$$-\frac{1}{R^\prime} = \frac{1}{R}-\frac{1}{f}\qquad(5)$$

whence straight away follows the thin lens formula. QED


Method 2: Transformer Matrix Method

For an axisymmetric (invariant wrt rotation about the optic axis, here assumed to be the $z$ axis) system we can represent ray behavior through any plane through the optic axis. So any ray through a homogeneous medium has the linear equation $y = \theta z + \delta$ where $\theta$ (angle wrt $z$ axis) and $\delta$ are real constants characterizing the ray. Suppose a ray meets a refracting interface: it leaves the interface as another ray with a different direction, characterised by new $\theta^\prime$, $\delta^\prime$. Moreover, if the ray passes through any sequence of refracting surfaces or reflecting surfaces spaced by homogeneous mediums, the transformation wrought on the ray parameters $\theta$, $\delta$ is a homogeneous linear transformation because Snells law is paraxially linear in $\theta$ as noted in the introduction and the law of reflection is also linear in $\theta$. Note that this is true for a given ray, but in general the linear transformation depends on where (the value of $y$) the ray enters the transforming system. However, we either argue that, (1) to first order in $y$, the transformation does not depend on the entry point or (2) we design our refracting surfaces so that the transformation does not depend on the entry point.

So this means for these idealized, paraxial systems, a refracting/ reflecting system is characterized by a $2\times2$ real matrix that transforms the column vector $\left(\begin{array}{c}\theta\\\delta\end{array}\right)$ defining the input ray to $\left(\begin{array}{c}\theta^\prime\\\delta^\prime\end{array}\right)$ defining the output. It is customary to shift the $z$ axis origin to the input / output of each successive ray transformer so that the column vectors for the input assume that the input plane is $z=0$ and those for the output assume that $z=0$ is the output - we can define the transformation matrix accordingly.

So now we work out the matrices of the basic subsytems. A homogeneous medium does not transform the angle $\theta$ but it shifts a ray's height by $\theta\,\Delta z$; therefore the matrix for a medium of width $\Delta z$ is:

$$H(\Delta z) = \left(\begin{array}{cc}1&0\\\Delta z&1\end{array}\right)\qquad(6)$$

Now for the thin lens: $y$ does not shift, but an axially propagating ray ($\theta = 0$) is bent so that it passes through the optical axis a distance $f$ beyond the transformer's output plane; likewise a ray with $\theta = \delta/f$ (passing through the focal point a distance $f$ before the input) is mapped to an axially propagating ray, therefore:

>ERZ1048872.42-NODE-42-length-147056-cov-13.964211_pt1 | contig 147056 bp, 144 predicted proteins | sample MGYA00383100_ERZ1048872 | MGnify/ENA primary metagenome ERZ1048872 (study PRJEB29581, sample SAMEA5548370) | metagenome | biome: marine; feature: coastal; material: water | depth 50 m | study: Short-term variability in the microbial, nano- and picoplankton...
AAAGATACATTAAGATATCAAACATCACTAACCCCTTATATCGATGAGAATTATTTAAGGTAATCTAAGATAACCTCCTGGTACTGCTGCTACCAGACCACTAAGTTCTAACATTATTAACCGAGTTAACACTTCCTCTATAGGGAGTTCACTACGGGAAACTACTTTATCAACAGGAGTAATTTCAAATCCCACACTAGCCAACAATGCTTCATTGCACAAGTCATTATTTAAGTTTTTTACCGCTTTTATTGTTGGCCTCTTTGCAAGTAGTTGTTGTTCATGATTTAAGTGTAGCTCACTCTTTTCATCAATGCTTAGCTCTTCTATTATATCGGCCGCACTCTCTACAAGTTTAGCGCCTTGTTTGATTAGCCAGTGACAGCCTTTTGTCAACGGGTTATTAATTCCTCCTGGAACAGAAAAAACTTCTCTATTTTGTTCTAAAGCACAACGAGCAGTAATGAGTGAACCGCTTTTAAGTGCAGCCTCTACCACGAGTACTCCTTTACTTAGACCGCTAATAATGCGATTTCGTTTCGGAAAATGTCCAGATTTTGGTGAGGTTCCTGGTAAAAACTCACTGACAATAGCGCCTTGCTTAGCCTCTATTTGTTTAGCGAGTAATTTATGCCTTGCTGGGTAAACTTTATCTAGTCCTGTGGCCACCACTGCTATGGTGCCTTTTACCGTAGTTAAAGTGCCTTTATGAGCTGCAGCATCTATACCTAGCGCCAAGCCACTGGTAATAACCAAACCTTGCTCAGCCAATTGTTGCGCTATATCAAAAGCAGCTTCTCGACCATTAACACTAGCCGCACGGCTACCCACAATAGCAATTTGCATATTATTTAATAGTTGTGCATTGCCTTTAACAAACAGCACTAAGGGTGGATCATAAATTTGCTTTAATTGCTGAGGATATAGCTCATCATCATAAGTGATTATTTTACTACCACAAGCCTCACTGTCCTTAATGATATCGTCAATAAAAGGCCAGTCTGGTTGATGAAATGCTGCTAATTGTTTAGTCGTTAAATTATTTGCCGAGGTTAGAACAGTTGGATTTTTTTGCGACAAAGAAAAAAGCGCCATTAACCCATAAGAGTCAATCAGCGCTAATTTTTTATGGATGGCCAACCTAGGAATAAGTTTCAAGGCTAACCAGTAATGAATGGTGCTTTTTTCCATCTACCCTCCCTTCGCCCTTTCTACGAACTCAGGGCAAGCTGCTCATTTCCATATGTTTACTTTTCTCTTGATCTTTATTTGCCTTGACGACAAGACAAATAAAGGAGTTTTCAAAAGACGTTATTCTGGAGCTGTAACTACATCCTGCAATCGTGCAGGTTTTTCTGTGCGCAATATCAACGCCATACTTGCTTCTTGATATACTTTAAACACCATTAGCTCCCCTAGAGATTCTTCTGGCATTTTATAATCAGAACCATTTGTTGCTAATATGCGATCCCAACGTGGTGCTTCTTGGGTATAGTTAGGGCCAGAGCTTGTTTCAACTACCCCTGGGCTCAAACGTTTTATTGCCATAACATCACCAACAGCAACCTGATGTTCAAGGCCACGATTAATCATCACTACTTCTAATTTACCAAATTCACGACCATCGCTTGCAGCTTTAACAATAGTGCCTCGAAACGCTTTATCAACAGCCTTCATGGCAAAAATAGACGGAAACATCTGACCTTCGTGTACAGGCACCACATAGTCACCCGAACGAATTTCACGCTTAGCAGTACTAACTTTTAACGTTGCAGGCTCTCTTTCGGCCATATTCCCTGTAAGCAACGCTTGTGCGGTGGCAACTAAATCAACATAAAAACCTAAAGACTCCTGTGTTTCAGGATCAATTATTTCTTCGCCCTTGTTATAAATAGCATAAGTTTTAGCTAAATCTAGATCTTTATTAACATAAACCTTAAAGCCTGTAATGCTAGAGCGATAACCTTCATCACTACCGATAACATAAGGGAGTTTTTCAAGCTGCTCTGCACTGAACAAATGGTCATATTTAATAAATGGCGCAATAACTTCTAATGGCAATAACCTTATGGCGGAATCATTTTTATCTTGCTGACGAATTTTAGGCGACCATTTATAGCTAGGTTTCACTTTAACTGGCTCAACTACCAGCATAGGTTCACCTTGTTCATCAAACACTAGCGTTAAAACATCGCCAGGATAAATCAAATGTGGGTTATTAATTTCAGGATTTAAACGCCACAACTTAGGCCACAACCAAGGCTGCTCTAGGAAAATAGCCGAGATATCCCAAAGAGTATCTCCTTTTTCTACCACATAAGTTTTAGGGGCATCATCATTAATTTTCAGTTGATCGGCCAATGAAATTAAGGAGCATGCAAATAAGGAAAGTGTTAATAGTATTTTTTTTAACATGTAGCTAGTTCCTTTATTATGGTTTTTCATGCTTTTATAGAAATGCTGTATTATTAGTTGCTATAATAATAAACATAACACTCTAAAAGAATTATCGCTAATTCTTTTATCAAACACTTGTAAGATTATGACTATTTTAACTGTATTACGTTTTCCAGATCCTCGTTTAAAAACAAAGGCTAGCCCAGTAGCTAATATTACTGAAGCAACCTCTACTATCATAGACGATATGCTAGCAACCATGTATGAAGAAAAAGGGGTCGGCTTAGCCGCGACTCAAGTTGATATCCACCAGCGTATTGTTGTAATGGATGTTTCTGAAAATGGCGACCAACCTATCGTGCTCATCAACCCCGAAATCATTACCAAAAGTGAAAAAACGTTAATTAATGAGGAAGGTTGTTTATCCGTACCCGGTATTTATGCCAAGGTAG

$$\left(\begin{array}{c}0\\\delta\end{array}\right)\mapsto\left(\begin{array}{c}-\delta/f\\\delta\end{array}\right);\quad\left(\begin{array}{c}\delta/f\\\delta\end{array}\right)\mapsto\left(\begin{array}{c}0\\\delta\end{array}\right)\qquad(7)$$

and so the transformer matrix for the converging thin lens ("positive optical power" $1/f$) with focal length $f$ is:

$$T(f) = \left(\begin{array}{cc}1&-f^{-1}\\0&1\end{array}\right)\qquad(8)$$

So now we work out the transformer matrix for the system described by a thin lens: a homogenous medium of width $s_0$ followed by thin lens of focal length $f$ followed by homogenous medium of width $s_1$; we compose the ray transformations by multiplying the relevant matrices:

$$H(s_1)\, T\left(\left(s_0^{-1}+s_1^{-1}\right)^{-1}\right)\, H(s_0) = \left( \begin{array}{cc}-\frac{s_0}{s_1} & -\frac{s_0+s_1}{s_0\,s_1} \\0 & -\frac{s_1}{s_0} \\\end{array}\right)\qquad(9)$$

whereunder the family of rays through the optical axis characterized $\theta = \theta_0\,\delta = 0$ is mapped to another family of ray through the optical axis $\theta = -s_0\,\theta_0/s_1\,\delta = 0$ (i.e. a focal point is mapped to a focal pojnt) and moreover the system magnification is the reciprocal $-s_1/s_0$ of the angular scaling at the matrix element $(1,1)$. QED.

What's interesting about this method is that (6) and (8) are unimodular, so therefore so are all their products, so any system of thin lenses spaced by homogenous mediums also has a unimodular transformation matrix: if some of the spacing mediums are not vacuums, we represent the transition into them by Snell's law, which in this notation means a flat interface orthogonal to the optical axis transforms by: